Frederik Laloux introduced the Organisational Development world to the phrase ‘Self-Management’ as one of the 3 pillars of his model for ‘reinventing organisations’ outlined in his excellent book of the same name. The other two are ‘Evolutionary Purpose’ and ‘Wholeness’. I’ll save those for another time.

For those unfamiliar with the book, in describing self-management he outlines ‘factors’ such as the presence of truly autonomous teams, no bosses or organisation charts, no job descriptions or job titles, truly distributed decision-making, transparent, open information flow and healthy and open methods of conflict resolution. So just how desirable or realistic is self-management? Inevitably that depends on the level of benefit leaders perceive from introducing it into their ways of working.

And that’s an interesting juxtaposition because to get to the point where these options and ways of working can be considered the current ‘hierarchy’ has to be prepared to open themselves to what may feel like quite a challenging level of change on a personal level let alone what may be needed on an organisational level.

For many leaders it may feel a bit like a turkey voting for Christmas – almost a sense of undermining their own value or role within the organisation. If there are no bosses, autonomous teams, distributed decision making and so on, then what’s the role of the leader? Fear and panic (subconscious of course) shows up in the form of resistance to change and new ideas often described as ‘that just wouldn’t work around here’.

And of course in many cases that may well be true – not every organisation is ready to or needs to move to this new form of organisational life. That said, as our world becomes more volatile, less linear, more fast paced, more complex and more ‘emergent’, the need for organisations to be able to move quickly, respond to situations and opportunities and have a far more flexible way of working seems to become ever more present. The word ‘agile’ in a seemingly ever-present aspiration these days.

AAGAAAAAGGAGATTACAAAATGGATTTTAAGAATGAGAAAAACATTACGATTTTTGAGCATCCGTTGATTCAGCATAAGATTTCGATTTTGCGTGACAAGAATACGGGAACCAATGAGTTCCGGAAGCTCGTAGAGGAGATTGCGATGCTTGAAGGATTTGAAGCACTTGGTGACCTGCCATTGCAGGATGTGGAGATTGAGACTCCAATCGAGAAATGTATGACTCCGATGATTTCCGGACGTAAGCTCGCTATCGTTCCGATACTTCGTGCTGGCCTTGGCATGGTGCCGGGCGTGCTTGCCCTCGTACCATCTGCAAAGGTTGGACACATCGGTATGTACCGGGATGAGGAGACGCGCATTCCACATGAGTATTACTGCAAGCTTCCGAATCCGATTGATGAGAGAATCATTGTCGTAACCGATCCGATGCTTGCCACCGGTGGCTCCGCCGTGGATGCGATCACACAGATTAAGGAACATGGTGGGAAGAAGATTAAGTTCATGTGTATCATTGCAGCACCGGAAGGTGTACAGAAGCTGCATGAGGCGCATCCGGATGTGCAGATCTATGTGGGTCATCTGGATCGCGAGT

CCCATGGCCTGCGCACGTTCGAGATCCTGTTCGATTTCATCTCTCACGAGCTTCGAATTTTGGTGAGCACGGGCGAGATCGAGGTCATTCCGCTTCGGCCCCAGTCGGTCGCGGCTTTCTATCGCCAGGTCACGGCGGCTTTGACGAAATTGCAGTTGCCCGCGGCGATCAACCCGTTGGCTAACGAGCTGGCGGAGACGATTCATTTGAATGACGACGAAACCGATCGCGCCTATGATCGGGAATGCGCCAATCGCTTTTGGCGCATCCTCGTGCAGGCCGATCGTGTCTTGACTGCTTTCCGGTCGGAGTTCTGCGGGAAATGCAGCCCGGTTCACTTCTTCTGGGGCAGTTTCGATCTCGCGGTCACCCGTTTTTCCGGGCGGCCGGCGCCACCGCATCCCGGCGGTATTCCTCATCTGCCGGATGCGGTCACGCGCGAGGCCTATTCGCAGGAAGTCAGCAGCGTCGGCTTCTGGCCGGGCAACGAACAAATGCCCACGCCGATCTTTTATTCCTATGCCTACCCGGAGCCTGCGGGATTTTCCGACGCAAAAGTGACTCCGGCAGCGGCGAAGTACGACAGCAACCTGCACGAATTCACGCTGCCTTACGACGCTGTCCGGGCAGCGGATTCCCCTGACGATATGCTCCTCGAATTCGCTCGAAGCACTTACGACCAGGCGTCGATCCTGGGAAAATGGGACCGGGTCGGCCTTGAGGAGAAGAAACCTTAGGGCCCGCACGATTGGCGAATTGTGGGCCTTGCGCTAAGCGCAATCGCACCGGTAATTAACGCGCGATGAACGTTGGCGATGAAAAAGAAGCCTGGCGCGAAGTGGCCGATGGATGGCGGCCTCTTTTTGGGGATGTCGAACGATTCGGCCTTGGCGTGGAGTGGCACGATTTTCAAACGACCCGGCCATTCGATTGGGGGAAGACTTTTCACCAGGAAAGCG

That can only be achieved by loosening the reins on some of the more engrained and traditional ways of managing and leading. This becomes the reason why more leaders may need to consider this option and reflect deeply on their role, being willing to really challenge themselves to notice any resistance they may have to changes in their control, power and authority. For sure in the world of ‘self-management’ there is still a need for governance and order otherwise there would be chaos. But it becomes more like a rhythm and dance – a space where each member truly knows how and where they can best contribute and have the space to do so.

I witnessed a sense of this more rhythmic way of working recently when a group of people were discussing a complex business issue. They came from many different functions within the organisation and they clearly felt able to move seamlessly across their own functional boundaries, without concern, to find the answers they needed. Did they have the authority to act – no, they still had to refer upwards to a large degree but they saw this more in terms of sponsorship than authority.

Moving to self-management requires a willingness to explore, experiment and gently navigate to a new way of being within the organisation. We see some of that happening today through the move toward a more matrix structure in organisations though for the most part this approach often gets strangled by the engrained ‘control needs’ of the more traditional governance structures.

So is self-management realistic? Maybe that’s not the right question. Perhaps the question is can we afford not to explore a truly different way of leading in organisations – one that strongly encourages more self-management from everyone as well as recognising the more dynamic and organic nature of life. If we don’t, we may find that the rigidity of the current structure stifles the ability to survive in the changing world we find ourselves in.

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